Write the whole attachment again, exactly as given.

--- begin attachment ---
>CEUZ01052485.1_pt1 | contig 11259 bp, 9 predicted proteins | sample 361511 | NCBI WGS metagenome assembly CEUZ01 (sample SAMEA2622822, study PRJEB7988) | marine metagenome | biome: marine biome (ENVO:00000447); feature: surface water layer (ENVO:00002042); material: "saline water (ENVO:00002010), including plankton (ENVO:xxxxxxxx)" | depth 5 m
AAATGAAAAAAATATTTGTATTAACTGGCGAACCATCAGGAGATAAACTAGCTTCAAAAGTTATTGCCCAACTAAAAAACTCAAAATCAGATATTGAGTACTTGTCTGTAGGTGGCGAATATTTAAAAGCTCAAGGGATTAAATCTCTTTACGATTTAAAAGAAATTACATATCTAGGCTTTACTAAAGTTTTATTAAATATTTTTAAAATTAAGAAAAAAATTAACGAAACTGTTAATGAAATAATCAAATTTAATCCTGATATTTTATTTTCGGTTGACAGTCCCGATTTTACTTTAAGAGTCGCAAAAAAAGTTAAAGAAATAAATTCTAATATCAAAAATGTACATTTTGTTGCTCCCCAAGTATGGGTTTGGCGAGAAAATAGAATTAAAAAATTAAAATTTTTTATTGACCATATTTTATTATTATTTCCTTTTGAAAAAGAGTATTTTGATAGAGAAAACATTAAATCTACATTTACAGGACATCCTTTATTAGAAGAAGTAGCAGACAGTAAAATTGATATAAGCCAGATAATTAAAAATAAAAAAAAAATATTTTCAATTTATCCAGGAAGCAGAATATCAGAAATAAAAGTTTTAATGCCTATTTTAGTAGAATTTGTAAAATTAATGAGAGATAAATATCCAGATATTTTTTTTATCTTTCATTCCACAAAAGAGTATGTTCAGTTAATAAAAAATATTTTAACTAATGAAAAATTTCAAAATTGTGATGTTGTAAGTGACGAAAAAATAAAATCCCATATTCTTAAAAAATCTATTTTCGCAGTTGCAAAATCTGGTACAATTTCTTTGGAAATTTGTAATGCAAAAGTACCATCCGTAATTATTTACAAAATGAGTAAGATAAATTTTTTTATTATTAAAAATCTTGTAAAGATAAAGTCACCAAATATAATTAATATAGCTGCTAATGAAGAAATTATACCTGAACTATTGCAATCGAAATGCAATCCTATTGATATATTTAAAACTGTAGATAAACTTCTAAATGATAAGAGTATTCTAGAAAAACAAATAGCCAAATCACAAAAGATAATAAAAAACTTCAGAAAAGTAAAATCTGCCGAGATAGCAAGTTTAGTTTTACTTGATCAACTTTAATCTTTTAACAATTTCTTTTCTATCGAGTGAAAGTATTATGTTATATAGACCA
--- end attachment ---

>CEUZ01052485.1_pt1 | contig 11259 bp, 9 predicted proteins | sample 361511 | NCBI WGS metagenome assembly CEUZ01 (sample SAMEA2622822, study PRJEB7988) | marine metagenome | biome: marine biome (ENVO:00000447); feature: surface water layer (ENVO:00002042); material: "saline water (ENVO:00002010), including plankton (ENVO:xxxxxxxx)" | depth 5 m
AAATGAAAAAAATATTTGTATTAACTGGCGAACCATCAGGAGATAAACTAGCTTCAAAAGTTATTGCCCAACTAAAAAACTCAAAATCAGATATTGAGTACTTGTCTGTAGGTGGCGAATATTTAAAAGCTCAAGGGATTAAATCTCTTTACGATTTAAAAGAAATTACATATCTAGGCTTTACTAAAGTTTTATTAAATATTTTTAAAATTAAGAAAAAAATTAACGAAACTGTTAATGAAATAATCAAATTTAATCCTGATATTTTATTTTCGGTTGACAGTCCCGATTTTACTTTAAGAGTCGCAAAAAAAGTTAAAGAAATAAATTCTAATATCAAAAATGTACATTTTGTTGCTCCCCAAGTATGGGTTTGGCGAGAAAATAGAATTAAAAAATTAAAATTTTTTATTGACCATATTTTATTATTATTTCCTTTTGAAAAAGAGTATTTTGATAGAGAAAACATTAAATCTACATTTACAGGACATCCTTTATTAGAAGAAGTAGCAGACAGTAAAATTGATATAAGCCAGATAATTAAAAATAAAAAAAAAATATTTTCAATTTATCCAGGAAGCAGAATATCAGAAATAAAAGTTTTAATGCCTATTTTAGTAGAATTTGTAAAATTAATGAGAGATAAATATCCAGATATTTTTTTTATCTTTCATTCCACAAAAGAGTATGTTCAGTTAATAAAAAATATTTTAACTAATGAAAAATTTCAAAATTGTGATGTTGTAAGTGACGAAAAAATAAAATCCCATATTCTTAAAAAATCTATTTTCGCAGTTGCAAAATCTGGTACAATTTCTTTGGAAATTTGTAATGCAAAAGTACCATCCGTAATTATTTACAAAATGAGTAAGATAAATTTTTTTATTATTAAAAATCTTGTAAAGATAAAGTCACCAAATATAATTAATATAGCTGCTAATGAAGAAATTATACCTGAACTATTGCAATCGAAATGCAATCCTATTGATATATTTAAAACTGTAGATAAACTTCTAAATGATAAGAGTATTCTAGAAAAACAAATAGCCAAATCACAAAAGATAATAAAAAACTTCAGAAAAGTAAAATCTGCCGAGATAGCAAGTTTAGTTTTACTTGATCAACTTTAATCTTTTAACAATTTCTTTTCTATCGAGTGAAAGTATTATGTTATATAGACCA